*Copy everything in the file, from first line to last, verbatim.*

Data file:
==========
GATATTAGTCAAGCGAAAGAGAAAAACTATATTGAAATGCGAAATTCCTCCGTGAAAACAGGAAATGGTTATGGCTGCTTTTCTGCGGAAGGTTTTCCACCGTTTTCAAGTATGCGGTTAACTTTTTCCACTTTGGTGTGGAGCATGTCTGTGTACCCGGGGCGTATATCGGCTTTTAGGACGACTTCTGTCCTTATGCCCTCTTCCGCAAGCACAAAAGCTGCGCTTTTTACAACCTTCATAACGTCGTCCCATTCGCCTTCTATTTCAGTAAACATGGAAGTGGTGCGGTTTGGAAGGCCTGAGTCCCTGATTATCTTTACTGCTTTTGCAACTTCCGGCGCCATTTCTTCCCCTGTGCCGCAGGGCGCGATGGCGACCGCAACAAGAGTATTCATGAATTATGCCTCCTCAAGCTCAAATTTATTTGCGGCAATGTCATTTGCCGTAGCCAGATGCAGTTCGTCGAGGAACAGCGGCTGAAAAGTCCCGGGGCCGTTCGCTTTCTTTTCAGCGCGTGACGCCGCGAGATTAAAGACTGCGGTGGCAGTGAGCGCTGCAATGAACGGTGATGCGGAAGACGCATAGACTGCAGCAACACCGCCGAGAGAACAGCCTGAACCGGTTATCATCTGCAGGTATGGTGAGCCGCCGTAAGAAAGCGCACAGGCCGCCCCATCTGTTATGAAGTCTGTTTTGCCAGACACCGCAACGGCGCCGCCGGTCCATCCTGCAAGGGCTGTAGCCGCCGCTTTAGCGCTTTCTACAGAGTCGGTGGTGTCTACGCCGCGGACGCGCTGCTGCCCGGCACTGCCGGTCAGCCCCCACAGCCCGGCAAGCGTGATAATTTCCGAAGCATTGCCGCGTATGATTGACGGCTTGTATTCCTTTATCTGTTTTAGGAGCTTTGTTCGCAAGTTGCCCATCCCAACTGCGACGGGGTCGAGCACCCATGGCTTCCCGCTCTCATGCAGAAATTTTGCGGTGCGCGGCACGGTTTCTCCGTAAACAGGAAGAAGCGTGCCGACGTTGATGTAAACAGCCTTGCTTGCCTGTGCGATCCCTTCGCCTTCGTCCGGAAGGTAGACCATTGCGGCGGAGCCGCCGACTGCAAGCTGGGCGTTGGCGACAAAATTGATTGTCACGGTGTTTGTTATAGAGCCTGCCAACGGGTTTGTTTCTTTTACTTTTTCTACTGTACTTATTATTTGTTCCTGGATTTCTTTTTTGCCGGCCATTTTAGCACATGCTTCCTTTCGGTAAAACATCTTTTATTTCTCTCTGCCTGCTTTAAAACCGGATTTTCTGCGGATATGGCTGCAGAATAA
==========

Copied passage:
GATATTAGTCAAGCGAAAGAGAAAAACTATATTGAAATGCGAAATTCCTCCGTGAAAACAGGAAATGGTTATGGCTGCTTTTCTGCGGAAGGTTTTCCACCGTTTTCAAGTATGCGGTTAACTTTTTCCACTTTGGTGTGGAGCATGTCTGTGTACCCGGGGCGTATATCGGCTTTTAGGACGACTTCTGTCCTTATGCCCTCTTCCGCAAGCACAAAAGCTGCGCTTTTTACAACCTTCATAACGTCGTCCCATTCGCCTTCTATTTCAGTAAACATGGAAGTGGTGCGGTTTGGAAGGCCTGAGTCCCTGATTATCTTTACTGCTTTTGCAACTTCCGGCGCCATTTCTTCCCCTGTGCCGCAGGGCGCGATGGCGACCGCAACAAGAGTATTCATGAATTATGCCTCCTCAAGCTCAAATTTATTTGCGGCAATGTCATTTGCCGTAGCCAGATGCAGTTCGTCGAGGAACAGCGGCTGAAAAGTCCCGGGGCCGTTCGCTTTCTTTTCAGCGCGTGACGCCGCGAGATTAAAGACTGCGGTGGCAGTGAGCGCTGCAATGAACGGTGATGCGGAAGACGCATAGACTGCAGCAACACCGCCGAGAGAACAGCCTGAACCGGTTATCATCTGCAGGTATGGTGAGCCGCCGTAAGAAAGCGCACAGGCCGCCCCATCTGTTATGAAGTCTGTTTTGCCAGACACCGCAACGGCGCCGCCGGTCCATCCTGCAAGGGCTGTAGCCGCCGCTTTAGCGCTTTCTACAGAGTCGGTGGTGTCTACGCCGCGGACGCGCTGCTGCCCGGCACTGCCGGTCAGCCCCCACAGCCCGGCAAGCGTGATAATTTCCGAAGCATTGCCGCGTATGATTGACGGCTTGTATTCCTTTATCTGTTTTAGGAGCTTTGTTCGCAAGTTGCCCATCCCAACTGCGACGGGGTCGAGCACCCATGGCTTCCCGCTCTCATGCAGAAATTTTGCGGTGCGCGGCACGGTTTCTCCGTAAACAGGAAGAAGCGTGCCGACGTTGATGTAAACAGCCTTGCTTGCCTGTGCGATCCCTTCGCCTTCGTCCGGAAGGTAGACCATTGCGGCGGAGCCGCCGACTGCAAGCTGGGCGTTGGCGACAAAATTGATTGTCACGGTGTTTGTTATAGAGCCTGCCAACGGGTTTGTTTCTTTTACTTTTTCTACTGTACTTATTATTTGTTCCTGGATTTCTTTTTTGCCGGCCATTTTAGCACATGCTTCCTTTCGGTAAAACATCTTTTATTTCTCTCTGCCTGCTTTAAAACCGGATTTTCTGCGGATATGGCTGCAGAATAA